How Materials Handling Is Evolving from 2023 into 2024

What a year it was. In 2023, materials handling operations worked smarter than ever as consumers began returning to brick-and-mortar stores.

For many brands this was a year of reflection marked by an effort to understand at a more granular level the normalizations of consumer behavior and buying preferences that evolved. Many used this time to try to understand not only where growth will occur and what it means for their business, but also how they can make their materials handling and fulfillment operations even more effective.

Simultaneously, several trends emerged – or one could argue remained – as top-of-mind concerns for warehouse operators and executives. With that in mind, here are some thoughts on the trends that shaped 2023 and predictions for what will remain particularly prescient in the year to come.

“2024 looks to be the year for omnichannel fulfillment, with efforts focusing on how to make systems more efficient across brick-and-mortar and online operations. “
Jake Heldenberg
head of solution design, warehousing North America

Omnichannel, the new normal

2023 was a year of resetting expectations as online sales plateaued, or even declined, and consumers gravitated back to the brick-and-mortar stores they missed during the pandemic. The pendulum swung heavily from virtual and online interactions to in-person ones in the retail sector. Across the board there was a dramatic increase in people getting out-and-about. Airlines for example saw sales volumes return to, and in many cases surpass, pre-pandemic levels.

At the start of the year, executives at many companies reflected on what they had learned about consumer shopping behavior and asked themselves how they could predict what e-commerce levels would look like going forward. As the year progressed, there was a growing consensus that we had reached a more normal, balanced state.

The realizations that accompany this shift, namely that most consumers are now omnichannel shoppers, will be a driving factor in the year to come. This will prompt many to again invest in efforts to transform their warehouses and distribution centers in 2024, but with an important caveat: The focus is no longer solely on brick-and-mortar or e-commerce operations.

Instead, most will look at how they can operationalize omnichannel approaches that inherently make their businesses more flexible and agile. 2024 looks to be the year for omnichannel fulfillment, with efforts focusing on how to make systems more efficient across brick-and-mortar and online operations.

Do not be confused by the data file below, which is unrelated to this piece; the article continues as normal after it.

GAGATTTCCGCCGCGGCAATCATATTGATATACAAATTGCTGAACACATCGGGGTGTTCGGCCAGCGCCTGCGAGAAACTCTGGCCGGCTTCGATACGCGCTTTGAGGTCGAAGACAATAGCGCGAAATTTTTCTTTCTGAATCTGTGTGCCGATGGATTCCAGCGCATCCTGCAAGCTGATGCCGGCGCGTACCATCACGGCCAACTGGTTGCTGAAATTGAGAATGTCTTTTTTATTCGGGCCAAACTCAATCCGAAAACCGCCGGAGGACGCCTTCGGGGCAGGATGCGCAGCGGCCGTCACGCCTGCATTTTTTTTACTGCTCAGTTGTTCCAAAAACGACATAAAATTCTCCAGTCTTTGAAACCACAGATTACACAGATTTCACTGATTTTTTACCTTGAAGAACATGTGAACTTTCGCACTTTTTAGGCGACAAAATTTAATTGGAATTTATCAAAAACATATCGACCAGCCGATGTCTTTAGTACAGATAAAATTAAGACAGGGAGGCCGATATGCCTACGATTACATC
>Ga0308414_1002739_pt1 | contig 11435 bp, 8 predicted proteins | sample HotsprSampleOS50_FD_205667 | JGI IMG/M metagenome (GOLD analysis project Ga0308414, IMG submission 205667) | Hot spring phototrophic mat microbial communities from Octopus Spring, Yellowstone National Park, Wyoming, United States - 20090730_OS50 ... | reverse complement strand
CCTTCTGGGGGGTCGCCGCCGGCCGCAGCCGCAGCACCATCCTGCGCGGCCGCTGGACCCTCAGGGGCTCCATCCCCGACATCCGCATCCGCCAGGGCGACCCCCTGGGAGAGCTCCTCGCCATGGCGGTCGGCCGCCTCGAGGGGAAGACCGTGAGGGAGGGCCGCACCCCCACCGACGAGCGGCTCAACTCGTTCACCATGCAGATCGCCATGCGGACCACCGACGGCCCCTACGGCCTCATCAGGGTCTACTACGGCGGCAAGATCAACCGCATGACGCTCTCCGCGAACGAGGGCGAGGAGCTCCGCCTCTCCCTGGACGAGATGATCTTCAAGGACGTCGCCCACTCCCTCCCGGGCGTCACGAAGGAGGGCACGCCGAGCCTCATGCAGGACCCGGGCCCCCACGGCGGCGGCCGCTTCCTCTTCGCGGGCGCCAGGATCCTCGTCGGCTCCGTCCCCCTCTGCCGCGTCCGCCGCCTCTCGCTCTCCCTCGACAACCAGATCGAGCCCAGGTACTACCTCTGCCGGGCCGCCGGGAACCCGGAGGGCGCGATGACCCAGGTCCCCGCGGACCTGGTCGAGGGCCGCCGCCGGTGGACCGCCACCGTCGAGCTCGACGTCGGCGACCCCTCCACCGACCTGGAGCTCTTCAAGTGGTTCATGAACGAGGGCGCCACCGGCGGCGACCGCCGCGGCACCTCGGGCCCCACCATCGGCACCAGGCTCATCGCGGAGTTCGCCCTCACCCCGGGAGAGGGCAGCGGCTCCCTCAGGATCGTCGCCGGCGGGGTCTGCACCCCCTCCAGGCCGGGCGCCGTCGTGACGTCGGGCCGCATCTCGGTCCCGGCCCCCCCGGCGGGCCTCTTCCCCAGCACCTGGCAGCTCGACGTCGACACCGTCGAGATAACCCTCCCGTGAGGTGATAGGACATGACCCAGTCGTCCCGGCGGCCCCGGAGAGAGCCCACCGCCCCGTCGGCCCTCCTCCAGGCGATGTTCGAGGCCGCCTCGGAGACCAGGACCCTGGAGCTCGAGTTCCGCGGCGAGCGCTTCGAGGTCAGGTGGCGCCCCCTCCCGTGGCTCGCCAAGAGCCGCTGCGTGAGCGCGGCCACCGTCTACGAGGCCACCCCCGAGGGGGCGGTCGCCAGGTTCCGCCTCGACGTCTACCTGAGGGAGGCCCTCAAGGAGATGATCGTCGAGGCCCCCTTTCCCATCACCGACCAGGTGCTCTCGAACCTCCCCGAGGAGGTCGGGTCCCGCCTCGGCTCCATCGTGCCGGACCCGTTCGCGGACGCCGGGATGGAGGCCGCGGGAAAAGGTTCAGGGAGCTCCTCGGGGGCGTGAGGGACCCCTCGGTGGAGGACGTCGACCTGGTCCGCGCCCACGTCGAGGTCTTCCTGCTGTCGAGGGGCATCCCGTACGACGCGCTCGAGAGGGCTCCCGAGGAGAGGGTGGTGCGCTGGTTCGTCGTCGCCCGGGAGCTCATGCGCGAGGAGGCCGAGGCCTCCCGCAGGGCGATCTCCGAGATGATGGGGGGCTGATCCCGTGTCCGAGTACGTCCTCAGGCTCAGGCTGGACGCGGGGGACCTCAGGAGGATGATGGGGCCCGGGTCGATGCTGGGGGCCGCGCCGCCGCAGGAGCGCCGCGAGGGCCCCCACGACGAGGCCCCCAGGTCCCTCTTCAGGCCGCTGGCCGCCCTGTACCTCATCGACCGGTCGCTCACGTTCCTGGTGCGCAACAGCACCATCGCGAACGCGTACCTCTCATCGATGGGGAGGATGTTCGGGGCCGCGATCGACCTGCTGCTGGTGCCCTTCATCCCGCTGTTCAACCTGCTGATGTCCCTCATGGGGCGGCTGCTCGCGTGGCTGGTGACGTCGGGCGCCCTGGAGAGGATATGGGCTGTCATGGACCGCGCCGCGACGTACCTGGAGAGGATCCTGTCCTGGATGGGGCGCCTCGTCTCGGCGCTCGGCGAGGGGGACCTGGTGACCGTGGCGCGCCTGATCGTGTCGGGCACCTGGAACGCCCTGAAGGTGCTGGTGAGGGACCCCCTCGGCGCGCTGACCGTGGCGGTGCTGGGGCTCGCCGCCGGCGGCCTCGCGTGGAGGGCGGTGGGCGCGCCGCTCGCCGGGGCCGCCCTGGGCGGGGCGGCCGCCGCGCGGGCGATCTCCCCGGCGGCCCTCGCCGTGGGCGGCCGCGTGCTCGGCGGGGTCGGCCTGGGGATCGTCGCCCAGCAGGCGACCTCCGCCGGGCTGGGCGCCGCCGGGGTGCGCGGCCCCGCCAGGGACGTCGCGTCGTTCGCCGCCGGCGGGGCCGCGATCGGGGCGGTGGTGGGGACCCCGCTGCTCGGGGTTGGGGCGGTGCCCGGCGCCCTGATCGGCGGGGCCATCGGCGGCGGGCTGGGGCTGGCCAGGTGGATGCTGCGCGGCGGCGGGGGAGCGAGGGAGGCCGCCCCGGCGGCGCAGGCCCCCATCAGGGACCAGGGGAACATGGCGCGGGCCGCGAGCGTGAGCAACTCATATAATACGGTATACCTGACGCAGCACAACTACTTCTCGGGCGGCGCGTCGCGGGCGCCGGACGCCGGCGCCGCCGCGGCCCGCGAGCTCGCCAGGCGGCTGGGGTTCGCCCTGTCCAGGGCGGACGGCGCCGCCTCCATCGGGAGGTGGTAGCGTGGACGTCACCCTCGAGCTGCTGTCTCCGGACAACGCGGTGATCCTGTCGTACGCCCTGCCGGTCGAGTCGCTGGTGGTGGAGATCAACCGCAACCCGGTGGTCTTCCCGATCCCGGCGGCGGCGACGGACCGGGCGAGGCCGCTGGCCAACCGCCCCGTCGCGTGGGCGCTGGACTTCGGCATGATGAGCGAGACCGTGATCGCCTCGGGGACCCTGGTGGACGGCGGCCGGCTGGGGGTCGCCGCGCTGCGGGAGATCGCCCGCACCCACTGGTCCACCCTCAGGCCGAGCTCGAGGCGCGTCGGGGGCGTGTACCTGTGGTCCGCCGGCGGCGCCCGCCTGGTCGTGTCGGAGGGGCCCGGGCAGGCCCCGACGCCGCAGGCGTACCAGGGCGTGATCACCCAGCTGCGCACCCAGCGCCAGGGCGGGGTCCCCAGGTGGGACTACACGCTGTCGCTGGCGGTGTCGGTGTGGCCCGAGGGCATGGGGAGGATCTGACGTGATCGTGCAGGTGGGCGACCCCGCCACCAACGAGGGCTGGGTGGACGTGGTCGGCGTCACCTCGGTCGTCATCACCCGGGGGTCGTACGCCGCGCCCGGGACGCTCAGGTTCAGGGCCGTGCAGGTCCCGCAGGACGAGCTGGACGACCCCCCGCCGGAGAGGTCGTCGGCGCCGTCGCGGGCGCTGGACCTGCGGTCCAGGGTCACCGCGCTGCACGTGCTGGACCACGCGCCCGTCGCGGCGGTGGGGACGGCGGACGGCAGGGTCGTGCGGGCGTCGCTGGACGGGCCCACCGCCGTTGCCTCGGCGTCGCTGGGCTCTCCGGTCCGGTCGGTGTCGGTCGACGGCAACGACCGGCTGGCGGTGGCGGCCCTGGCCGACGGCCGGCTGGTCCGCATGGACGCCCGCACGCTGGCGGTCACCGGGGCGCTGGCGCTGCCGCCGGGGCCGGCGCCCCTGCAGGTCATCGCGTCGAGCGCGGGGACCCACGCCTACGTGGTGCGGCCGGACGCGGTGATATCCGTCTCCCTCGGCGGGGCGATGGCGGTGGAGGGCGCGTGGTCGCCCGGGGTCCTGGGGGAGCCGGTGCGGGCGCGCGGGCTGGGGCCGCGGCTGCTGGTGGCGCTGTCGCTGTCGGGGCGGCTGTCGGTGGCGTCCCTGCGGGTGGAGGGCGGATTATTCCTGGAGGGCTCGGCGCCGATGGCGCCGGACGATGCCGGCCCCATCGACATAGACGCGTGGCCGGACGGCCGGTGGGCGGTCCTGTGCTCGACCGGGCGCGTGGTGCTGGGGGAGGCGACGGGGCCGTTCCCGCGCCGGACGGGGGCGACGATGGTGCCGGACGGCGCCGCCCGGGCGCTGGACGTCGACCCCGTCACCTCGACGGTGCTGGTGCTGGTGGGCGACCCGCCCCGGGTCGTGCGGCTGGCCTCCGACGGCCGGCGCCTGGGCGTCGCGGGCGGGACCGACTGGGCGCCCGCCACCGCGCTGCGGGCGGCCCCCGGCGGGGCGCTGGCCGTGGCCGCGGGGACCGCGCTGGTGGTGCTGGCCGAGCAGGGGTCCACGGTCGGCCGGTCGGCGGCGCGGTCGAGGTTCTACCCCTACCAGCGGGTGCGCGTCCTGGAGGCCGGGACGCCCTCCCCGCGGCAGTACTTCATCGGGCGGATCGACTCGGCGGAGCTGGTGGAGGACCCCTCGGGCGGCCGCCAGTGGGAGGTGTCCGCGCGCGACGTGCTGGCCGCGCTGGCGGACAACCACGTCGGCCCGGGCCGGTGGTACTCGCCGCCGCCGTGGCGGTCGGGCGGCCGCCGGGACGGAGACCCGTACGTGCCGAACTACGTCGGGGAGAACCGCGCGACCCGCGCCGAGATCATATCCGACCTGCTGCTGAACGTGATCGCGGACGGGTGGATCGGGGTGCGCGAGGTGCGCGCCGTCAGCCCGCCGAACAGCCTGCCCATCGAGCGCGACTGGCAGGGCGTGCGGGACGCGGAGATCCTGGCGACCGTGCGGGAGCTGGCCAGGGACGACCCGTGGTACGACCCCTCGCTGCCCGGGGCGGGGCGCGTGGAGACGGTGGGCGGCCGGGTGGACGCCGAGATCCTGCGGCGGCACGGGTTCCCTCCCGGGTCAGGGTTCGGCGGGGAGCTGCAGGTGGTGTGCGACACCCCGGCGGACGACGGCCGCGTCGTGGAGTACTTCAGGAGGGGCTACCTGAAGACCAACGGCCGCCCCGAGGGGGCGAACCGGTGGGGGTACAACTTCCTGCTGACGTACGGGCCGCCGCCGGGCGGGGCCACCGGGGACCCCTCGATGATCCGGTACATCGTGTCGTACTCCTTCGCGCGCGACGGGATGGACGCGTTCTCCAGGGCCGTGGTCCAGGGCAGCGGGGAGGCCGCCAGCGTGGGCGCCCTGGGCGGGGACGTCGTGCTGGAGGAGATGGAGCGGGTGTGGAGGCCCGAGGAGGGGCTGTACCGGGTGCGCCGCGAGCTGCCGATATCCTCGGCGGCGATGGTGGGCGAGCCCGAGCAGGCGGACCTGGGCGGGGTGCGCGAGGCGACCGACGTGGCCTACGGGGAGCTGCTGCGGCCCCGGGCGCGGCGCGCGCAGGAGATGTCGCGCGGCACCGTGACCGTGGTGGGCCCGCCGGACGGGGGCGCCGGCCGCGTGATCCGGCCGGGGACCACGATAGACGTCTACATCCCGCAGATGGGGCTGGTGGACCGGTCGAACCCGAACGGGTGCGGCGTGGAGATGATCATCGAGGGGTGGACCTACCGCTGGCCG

Labor, the driver of robotics

The ongoing shortage of labor remained a universal challenge across materials handling operations in 2023. Warehouses and distribution centers of all sizes, and in every geography continued to grapple with how to attract new talent and retain existing employees.

Consequently, materials handling experts at many organizations looked with greater interest at how automation can help to alleviate the corresponding shortfalls, particularly in areas that are more prone to employee churn. Among them are tasks in which employees are likely to be injured because tasks are difficult and highly repetitive. More specifically, interest in robotic item picking and flexible automated storage and retrieval systems (AS/RS) continued to grow, although there were no exponential increases in adoption one might expect given the rapid pace of innovation today.

Simultaneously, in organizations where robots are being used, employees continued to embrace them with greater enthusiasm. Many now view them as another tool, just as advancements in automation like conveyors and automated storage and retrieval systems are now taken for granted in many large warehouses.

Related to these developments, several trends will take shape around robotics in 2024. First, robotics will see more aggressive adoption, with many businesses deploying robots in their distribution centers and warehouses. This is particularly in item picking where gains in vision software and advancements in end effectors now deliver a return on investment many organizations can’t ignore. Their use for repetitive tasks like case picking and palletizing will also increase.

Robotics-as-a-Service will also see greater adoption, as many warehouses look to deploy robotics either to explore the benefits they offer firsthand, or to address increased throughput needs and defer capital expenditure. This is a development where the learnings from these systems will prompt many to look at more permanent applications that can be optimized within warehouses and distribution centers.

Third, many smaller warehouses will begin their robotics journey with autonomous mobile robots in 2024. While the use of automation is nearly universal in larger operations, and robots are increasingly being embraced as the next logical development, at many smaller facilities the majority of processes are manual. In such settings, autonomous mobile robots, which can be deployed with minimal upgrades and are particularly applicable when the same products are being moved in the same way repeatedly, represent a particularly effective first use case.

These are just some of the reasons 2024 seems to be the year of omnichannel and robotics. As we have seen over the past several years, product mixes, preferred channels, delivery expectations and consumer buying trends will continue to evolve and fluctuate. Even so, reflecting on the past – and building on the lessons learned – is directly applicable to the performance of materials handling operations today and tomorrow.

As an industry, we have learned that change can be fast and dramatic, and that adaptability and flexibility are the hallmarks of success for any fulfillment operations. Materials handling operations designed with an omnichannel approach in mind and that intelligently utilize proven robotics technology reflect these lessons learned.